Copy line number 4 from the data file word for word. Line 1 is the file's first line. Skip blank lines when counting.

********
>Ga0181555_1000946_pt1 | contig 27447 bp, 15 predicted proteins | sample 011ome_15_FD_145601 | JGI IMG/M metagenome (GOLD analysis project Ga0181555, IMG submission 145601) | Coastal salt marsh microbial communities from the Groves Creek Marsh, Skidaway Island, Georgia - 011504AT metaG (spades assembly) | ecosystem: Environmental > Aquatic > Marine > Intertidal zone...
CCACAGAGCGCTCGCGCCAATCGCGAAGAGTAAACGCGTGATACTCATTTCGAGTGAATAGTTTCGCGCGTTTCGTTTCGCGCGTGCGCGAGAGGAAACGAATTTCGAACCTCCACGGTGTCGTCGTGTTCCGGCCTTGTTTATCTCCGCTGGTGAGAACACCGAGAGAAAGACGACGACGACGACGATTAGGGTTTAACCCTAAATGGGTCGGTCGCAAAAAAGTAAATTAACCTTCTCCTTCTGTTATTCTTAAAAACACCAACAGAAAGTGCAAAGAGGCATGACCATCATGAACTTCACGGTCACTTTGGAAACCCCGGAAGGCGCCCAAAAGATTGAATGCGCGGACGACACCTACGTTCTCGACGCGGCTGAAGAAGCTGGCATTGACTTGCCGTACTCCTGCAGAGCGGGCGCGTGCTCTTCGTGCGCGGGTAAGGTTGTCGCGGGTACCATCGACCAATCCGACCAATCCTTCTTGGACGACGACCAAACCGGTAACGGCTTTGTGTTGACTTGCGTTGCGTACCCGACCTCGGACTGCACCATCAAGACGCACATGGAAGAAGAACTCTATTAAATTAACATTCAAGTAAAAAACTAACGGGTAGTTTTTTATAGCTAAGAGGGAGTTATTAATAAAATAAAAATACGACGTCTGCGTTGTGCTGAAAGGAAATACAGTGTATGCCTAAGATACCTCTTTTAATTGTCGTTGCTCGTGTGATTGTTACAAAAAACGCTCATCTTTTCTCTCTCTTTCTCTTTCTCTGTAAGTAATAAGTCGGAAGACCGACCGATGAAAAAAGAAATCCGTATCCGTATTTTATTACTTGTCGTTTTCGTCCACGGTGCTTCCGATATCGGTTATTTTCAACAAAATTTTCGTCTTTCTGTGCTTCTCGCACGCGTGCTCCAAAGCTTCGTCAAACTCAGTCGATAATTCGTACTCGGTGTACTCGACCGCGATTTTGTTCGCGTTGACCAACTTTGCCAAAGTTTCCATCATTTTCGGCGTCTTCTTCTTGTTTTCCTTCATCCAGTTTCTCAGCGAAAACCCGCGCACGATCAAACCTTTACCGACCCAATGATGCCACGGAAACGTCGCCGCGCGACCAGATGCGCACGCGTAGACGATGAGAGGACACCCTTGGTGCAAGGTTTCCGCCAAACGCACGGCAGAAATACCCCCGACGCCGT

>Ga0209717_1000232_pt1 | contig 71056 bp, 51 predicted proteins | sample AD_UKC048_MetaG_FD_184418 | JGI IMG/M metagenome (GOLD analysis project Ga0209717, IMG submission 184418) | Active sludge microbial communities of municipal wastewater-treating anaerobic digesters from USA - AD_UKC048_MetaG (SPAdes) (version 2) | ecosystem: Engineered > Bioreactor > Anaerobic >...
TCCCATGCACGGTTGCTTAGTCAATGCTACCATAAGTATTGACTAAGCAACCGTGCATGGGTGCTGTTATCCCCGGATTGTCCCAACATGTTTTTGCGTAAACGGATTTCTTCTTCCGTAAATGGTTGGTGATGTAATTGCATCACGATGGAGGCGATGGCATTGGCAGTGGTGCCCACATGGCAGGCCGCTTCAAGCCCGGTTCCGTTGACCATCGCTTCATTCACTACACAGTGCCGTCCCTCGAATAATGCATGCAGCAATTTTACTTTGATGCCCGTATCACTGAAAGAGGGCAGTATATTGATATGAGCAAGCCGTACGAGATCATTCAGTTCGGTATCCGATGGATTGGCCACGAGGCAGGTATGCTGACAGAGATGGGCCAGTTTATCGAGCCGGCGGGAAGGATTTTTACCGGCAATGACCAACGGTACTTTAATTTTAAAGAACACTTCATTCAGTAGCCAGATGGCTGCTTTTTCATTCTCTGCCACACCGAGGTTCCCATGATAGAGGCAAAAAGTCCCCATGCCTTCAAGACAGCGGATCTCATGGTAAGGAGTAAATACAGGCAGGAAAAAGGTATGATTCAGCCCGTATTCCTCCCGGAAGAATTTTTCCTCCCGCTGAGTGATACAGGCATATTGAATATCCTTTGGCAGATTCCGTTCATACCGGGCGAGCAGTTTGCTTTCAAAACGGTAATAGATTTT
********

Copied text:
TCCCATGCACGGTTGCTTAGTCAATGCTACCATAAGTATTGACTAAGCAACCGTGCATGGGTGCTGTTATCCCCGGATTGTCCCAACATGTTTTTGCGTAAACGGATTTCTTCTTCCGTAAATGGTTGGTGATGTAATTGCATCACGATGGAGGCGATGGCATTGGCAGTGGTGCCCACATGGCAGGCCGCTTCAAGCCCGGTTCCGTTGACCATCGCTTCATTCACTACACAGTGCCGTCCCTCGAATAATGCATGCAGCAATTTTACTTTGATGCCCGTATCACTGAAAGAGGGCAGTATATTGATATGAGCAAGCCGTACGAGATCATTCAGTTCGGTATCCGATGGATTGGCCACGAGGCAGGTATGCTGACAGAGATGGGCCAGTTTATCGAGCCGGCGGGAAGGATTTTTACCGGCAATGACCAACGGTACTTTAATTTTAAAGAACACTTCATTCAGTAGCCAGATGGCTGCTTTTTCATTCTCTGCCACACCGAGGTTCCCATGATAGAGGCAAAAAGTCCCCATGCCTTCAAGACAGCGGATCTCATGGTAAGGAGTAAATACAGGCAGGAAAAAGGTATGATTCAGCCCGTATTCCTCCCGGAAGAATTTTTCCTCCCGCTGAGTGATACAGGCATATTGAATATCCTTTGGCAGATTCCGTTCATACCGGGCGAGCAGTTTGCTTTCAAAACGGTAATAGATTTT